Advice for the Clinton campaign

I have written before about being a supporter of Bernie Sanders for president because his views align most closely with mine, especially on environmental protection, economics, health care, military spending and campaign finance reform. As a native New Englander, I have known about him and followed his career for decades and appreciate his consistent stance on equality for all without regard to gender, race, religion, or sexual orientation. I am not averse to Hillary Clinton; I just happen to favor Senator Sanders’ positions.

I am also an independent and would like to offer Secretary Clinton some advice to keep her campaign from alienating Senator Sanders supporters and the many independents in the country. Because neither major party commands the majority of the electorate, any candidate who aspires to the presidency must be able to draw support from independent voters.

1.)  Don’t criticize Senator Sanders for not being a Democrat. He did you an enormous favor by running for the Democratic nomination instead of mounting a campaign as an independent.  He has been able to generate huge grassroots support and funds from small donors without having any superPACs. One of the things that appeals to many of his supporters is that he is an independent who is not beholden to a party machine or to corporate campaign dollars. Which leads to the next point…

2.)  Stop pretending that you are not part of the establishment.  Seriously. You and your campaign sound totally ridiculous when you make the claim of being an outsider.  Being a woman does not disqualify you from being part of the establishment. Is former House Speaker Nancy Pelosi not part of the Democratic establishment?  Representative Debbie Wasserman Schultz is chair of the Democratic National Committee, which is definitely an Establishment position.  You spent eight years in the White House as part of what you and President Clinton billed as “two for the price of one” public servants.  I voted for you to be Senator of New York, but Wall Street, also your constituent, made out a lot better than my upstate town during your time as Senator.  You served in President Obama’s cabinet, which is certainly admirable service and valuable experience, but it is definitely part of the establishment.  All of the superdelegates, who are part of the establishment in their home states, are lining up for you because you are part of the Democratic establishment and Senator Sanders is not. (Point of information for my non-US readers:  While Sanders has caucused with the Democrats throughout his years in Congress, he has never been a member of the Democratic party.  He describes himself as a democratic socialist, which is a familiar term to Europeans who usually have a party with that philosophy in their countries.)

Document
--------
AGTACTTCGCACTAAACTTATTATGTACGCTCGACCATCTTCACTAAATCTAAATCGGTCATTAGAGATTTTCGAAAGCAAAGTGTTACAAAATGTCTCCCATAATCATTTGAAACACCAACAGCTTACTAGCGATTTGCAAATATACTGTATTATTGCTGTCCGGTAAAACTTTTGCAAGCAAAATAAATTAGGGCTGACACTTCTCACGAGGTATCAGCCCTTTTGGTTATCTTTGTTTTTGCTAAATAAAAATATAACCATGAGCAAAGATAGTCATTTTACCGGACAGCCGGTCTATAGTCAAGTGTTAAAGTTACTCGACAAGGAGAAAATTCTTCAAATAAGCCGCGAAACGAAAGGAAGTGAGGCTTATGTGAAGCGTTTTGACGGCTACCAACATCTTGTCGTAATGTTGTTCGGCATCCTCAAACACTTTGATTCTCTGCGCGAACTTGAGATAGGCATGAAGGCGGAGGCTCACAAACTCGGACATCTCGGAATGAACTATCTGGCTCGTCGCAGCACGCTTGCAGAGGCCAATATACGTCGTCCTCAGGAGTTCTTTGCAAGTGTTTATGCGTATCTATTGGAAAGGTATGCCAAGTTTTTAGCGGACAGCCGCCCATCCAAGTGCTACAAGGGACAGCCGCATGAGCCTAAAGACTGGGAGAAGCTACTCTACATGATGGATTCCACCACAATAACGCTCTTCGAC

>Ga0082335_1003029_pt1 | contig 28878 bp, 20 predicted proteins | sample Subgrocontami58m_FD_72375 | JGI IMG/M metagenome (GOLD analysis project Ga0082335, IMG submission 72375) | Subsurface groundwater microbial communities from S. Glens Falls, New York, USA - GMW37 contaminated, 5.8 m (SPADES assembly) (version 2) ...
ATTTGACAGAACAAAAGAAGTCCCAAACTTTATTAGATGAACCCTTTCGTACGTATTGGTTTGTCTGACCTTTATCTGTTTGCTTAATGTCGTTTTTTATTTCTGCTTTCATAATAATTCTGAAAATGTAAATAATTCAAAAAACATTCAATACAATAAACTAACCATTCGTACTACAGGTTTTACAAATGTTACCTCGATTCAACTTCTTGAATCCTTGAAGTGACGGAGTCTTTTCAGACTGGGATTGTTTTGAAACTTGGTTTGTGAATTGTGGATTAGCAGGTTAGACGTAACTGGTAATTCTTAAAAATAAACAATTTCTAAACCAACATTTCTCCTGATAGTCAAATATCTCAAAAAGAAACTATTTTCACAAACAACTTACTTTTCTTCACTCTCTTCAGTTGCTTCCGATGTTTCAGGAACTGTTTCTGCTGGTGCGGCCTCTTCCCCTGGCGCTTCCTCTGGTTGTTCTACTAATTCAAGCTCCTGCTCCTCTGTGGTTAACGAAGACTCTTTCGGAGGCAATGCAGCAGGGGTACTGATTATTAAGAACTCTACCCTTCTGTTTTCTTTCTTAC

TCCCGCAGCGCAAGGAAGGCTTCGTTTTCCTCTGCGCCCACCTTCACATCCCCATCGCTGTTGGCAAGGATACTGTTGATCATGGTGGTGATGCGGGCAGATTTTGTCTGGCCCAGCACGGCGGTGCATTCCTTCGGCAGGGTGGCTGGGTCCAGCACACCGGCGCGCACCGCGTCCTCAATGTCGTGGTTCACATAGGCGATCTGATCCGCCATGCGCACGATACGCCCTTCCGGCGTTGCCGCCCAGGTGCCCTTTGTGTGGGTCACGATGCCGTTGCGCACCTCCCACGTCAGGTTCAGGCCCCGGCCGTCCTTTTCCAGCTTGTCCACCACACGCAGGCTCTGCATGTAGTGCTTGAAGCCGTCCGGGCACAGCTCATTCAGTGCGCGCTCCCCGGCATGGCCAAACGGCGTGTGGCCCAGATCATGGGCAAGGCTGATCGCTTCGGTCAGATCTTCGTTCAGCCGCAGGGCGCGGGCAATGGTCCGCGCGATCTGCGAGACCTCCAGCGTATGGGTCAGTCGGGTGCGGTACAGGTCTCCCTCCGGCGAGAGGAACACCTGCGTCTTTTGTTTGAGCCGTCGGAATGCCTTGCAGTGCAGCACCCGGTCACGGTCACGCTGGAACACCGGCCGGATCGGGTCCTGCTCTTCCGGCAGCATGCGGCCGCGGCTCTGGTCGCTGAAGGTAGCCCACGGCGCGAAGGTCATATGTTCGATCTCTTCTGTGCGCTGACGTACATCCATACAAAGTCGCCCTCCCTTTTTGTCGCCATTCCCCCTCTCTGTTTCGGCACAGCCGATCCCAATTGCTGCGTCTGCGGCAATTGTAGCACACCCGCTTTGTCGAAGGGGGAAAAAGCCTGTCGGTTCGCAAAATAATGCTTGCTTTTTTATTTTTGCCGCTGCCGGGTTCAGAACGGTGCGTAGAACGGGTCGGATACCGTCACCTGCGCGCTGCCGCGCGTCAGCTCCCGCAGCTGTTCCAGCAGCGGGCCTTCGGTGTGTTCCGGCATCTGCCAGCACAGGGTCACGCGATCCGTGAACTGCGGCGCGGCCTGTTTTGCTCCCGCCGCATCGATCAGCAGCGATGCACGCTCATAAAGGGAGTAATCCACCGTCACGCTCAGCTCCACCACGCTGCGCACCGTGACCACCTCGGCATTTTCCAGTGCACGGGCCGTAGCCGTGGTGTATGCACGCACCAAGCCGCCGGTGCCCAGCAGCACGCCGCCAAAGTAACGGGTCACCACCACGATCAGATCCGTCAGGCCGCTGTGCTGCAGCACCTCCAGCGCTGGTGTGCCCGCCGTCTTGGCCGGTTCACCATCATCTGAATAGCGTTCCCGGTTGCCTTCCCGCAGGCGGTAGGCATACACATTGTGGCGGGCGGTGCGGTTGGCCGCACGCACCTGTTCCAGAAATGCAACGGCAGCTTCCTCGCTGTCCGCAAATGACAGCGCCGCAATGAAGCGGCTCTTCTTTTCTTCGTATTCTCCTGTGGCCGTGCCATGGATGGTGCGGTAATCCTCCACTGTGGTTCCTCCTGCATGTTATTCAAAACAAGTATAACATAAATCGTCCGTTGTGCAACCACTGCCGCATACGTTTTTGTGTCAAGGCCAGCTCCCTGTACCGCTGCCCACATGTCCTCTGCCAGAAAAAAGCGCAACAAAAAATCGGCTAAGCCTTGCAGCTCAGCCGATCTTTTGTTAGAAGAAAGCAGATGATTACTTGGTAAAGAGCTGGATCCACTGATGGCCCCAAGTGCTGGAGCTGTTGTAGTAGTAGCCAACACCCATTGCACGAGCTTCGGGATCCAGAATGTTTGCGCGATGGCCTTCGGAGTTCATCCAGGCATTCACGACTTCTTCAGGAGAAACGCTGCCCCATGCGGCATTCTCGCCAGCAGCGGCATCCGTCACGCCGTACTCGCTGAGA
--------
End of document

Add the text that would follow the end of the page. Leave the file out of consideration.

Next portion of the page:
3.)  Don’t criticize women who support Senator Sanders.  I am a feminist and, like you, a proud graduate of a Seven Sisters college. I would very much like to see a woman president.  But my wish to see a woman president does not blind me to the fact that I agree with Senator Sanders’ views more than with yours. It’s insulting for your surrogates to condemn me to hell for not yet supporting your campaign; it doesn’t give me a feeling that you appreciate my intelligence and opinions.  It’s even more insulting to the  young women who are in the Sanders’ camp. My 20-something daughters and their friends have graduated from school into a horrible job market. When they can find jobs, they are often underpaid. Many of them are struggling with student debt. A federal living wage means a lot to them. Single payer health care would give tremendous peace of mind, especially for those who live in states that did not expand Medicaid, creating large groups of people without access to affordable insurance.  People who support Bernie Sanders are supporting a feminist, too, as well as a long-time champion of civil rights.

4.)  Remember that the votes of independents are crucial.  In many states, people who are not enrolled in a political party can choose to vote in either primary on election day.  Even in closed primary states, such as New York, voters are listening to how you are campaigning and will remember when the general election comes in November. Independents are turned off by overly partisan arguments and are reminded of the gridlock that has been so destructive in recent years.

5.)  Clearly lay out your position on issues and your history.  You and your campaign need to do this without mischaracterizing Senator Sanders’ positions, history, and experience. I have heard you and your campaign do this over and over. It makes you look weak.  It’s much better to draw distinctions against the Republican candidates and the actions of the Republicans in Congress when you give speeches and interviews.  That will also help all the Democrats running for office. You also need to explain which of your positions are your own and which you adopted because they were President Clinton’s positions or the Democratic party’s positions or President Obama’s positions. If your position on an issue has evolved, say so and tell us why. We need to know.